This morning the ONS published its first estimates of the public finances over the whole of the financial year 2020-21.
Responding to the figures, Isabel Stockton Research Economist at the Institute for Fiscal Studies, said: “Today’s figures confirm that government borrowing reached a peacetime record in the financial year that ended last month, with an initial estimate of borrowing of £303 billion, or almost 15%% of national income. The increase on the pre-pandemic forecast is unprecedented and highlights the extraordinary impact of the pandemic on government revenues and spending. We can also expect this estimate to be revised up, perhaps quite significantly, as the non-repayment of government backed loans by businesses is incorporated.
This has increased national debt to £2,142 billion or almost 100% of national income. With the lowest interest rates in history this is currently perfectly manageable, but rising interest rates could create difficulties for the government finances. This is one of many uncertainties which the Chancellor will have to manage over the coming years. While the most recent Budget plans suggest a return to the Government borrowing only to pay for investment spending by 2025–26 this depends on a swift recovery, big tax rises and very tight spending. There is a good chance that at least one of these will not happen.”
Today, the ONS published its initial estimate of public sector borrowing in the financial year that ended last month. Borrowing is estimated to have reached £303 billion, or 14.5% of national income. This is £52 billion less than the £355 billion forecast by the Office for Budget Responsibility at the Budget in early March. However, it is a staggering £248 billion, or 12.1% of national income, higher than forecast just before the financial year began – and more to the point, just prior to the economic impact of Covid-19 started to be felt in the UK – in March 2020. Figure 1.1 shows that borrowing in each financial year back to 1977-78 compared to the official forecast made at the start of each year. For example, it shows that borrowing in 2008-09 turned out much higher than forecast in the March 2008 Budget – as the global financial crisis hit – but much lower in the following two financial years than was forecast in March 2009 and March 2010 respectively. The figure makes clear that while the typical changes in a year are by no means insignificant, a revision of the scale seen in 2020-21 is unpredented, once again highlighting the enormous impact of the pandemic on the public finances. Unlike, for example, during the financial crisis, much of the increase in borrowing is attributable to the direct cost of emergency measures, in particular the employment support schemes and additional funding for the NHS and other public services. The initial estimate for day-to-day central government spending is £942 billion, compared to £754 billion expected before the pandemic.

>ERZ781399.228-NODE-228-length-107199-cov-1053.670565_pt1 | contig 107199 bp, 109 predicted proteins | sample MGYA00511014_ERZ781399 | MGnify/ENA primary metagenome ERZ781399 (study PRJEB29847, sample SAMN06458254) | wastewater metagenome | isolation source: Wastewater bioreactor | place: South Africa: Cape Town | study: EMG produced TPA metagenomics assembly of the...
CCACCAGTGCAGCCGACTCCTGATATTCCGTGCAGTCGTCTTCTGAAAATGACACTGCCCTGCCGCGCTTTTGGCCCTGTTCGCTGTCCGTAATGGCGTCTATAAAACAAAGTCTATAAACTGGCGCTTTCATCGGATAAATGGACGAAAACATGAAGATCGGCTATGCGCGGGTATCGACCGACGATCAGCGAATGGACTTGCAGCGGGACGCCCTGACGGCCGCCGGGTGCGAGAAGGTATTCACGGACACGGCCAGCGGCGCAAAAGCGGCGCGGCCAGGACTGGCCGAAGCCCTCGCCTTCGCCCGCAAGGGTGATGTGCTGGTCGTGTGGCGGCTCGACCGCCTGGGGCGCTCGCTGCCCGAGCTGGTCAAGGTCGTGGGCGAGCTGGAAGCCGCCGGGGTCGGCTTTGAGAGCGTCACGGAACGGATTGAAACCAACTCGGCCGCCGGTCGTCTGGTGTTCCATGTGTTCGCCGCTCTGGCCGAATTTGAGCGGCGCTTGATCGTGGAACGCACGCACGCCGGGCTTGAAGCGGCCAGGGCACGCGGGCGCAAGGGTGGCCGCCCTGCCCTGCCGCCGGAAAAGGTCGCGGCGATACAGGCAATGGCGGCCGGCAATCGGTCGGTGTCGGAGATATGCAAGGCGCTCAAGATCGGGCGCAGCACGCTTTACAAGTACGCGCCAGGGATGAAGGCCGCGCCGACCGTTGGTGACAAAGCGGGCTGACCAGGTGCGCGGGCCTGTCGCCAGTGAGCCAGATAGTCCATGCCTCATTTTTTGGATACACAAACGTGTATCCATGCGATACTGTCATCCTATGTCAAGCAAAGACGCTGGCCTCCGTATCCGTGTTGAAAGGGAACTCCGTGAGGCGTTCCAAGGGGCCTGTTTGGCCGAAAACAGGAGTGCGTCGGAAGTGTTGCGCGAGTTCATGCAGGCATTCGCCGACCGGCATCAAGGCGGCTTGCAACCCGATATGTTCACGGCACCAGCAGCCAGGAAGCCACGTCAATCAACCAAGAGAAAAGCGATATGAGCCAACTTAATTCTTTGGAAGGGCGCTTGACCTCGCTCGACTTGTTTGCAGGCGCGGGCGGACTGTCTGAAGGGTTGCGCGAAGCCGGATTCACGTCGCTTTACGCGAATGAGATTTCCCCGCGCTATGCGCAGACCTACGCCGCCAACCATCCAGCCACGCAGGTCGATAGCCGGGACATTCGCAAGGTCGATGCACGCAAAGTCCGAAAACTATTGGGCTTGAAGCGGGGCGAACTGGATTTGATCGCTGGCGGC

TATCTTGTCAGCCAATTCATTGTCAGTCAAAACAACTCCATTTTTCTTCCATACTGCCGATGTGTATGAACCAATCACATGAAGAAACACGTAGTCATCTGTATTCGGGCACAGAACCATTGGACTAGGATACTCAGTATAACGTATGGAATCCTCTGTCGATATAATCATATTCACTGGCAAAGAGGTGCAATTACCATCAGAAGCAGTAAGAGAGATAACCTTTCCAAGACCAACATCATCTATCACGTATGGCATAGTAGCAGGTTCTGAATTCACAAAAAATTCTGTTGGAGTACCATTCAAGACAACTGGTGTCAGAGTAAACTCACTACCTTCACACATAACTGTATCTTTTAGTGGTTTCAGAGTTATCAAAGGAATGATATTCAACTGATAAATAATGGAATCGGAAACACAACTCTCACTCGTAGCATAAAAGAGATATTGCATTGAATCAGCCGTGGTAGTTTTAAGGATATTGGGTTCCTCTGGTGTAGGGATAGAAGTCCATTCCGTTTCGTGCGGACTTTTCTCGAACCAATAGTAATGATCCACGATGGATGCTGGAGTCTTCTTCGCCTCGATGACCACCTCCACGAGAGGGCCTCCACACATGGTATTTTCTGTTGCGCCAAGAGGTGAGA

Figure 1. Borrowing forecast at the start of each financial year, and the latest outturn
The initial outturn of borrowing for a financial year is always subject to revision as more complete data become available. However, this year’s data are more than usually uncertain. Some of the costs of the pandemic have yet to be counted: most notably, the ONS’s figure does not yet include the expected cost of defaults on the substantial government-backed loans during the pandemic. As of March 21, with just ten days left for new applications, £47 billion of loans had been approved under the government’s three main coronavirus business loan schemes. The Office for Budget Responsibility expects a large share of this than never to be repaid and for £27 billion to be added to borrowing once these costs are fully accounted for, the bulk of which relates to the Bounce Back Loans.
Other costs are included in the outturn, but are likely to be revised substantially in the months to come. For example, the full impact of the pandemic on this year’s tax revenues depends on the amount of tax that has been deferred but will actually never be paid because firms have gone out of business.
The additional borrowing has pushed up the national debt to £2,142 billion or 98% of national income. With the lowest interest rates in history this is currently perfectly manageable, but rising interest rates could create difficulties for the government finances. This is one of many uncertainties which the Chancellor will have to manage over the coming years. While the most recent Budget plans suggest a return to the Government borrowing only to pay for investment spending by 2025–26 this depends on a swift recovery, big tax rises and very tight spending. There is a good chance that at least one of these will not happen.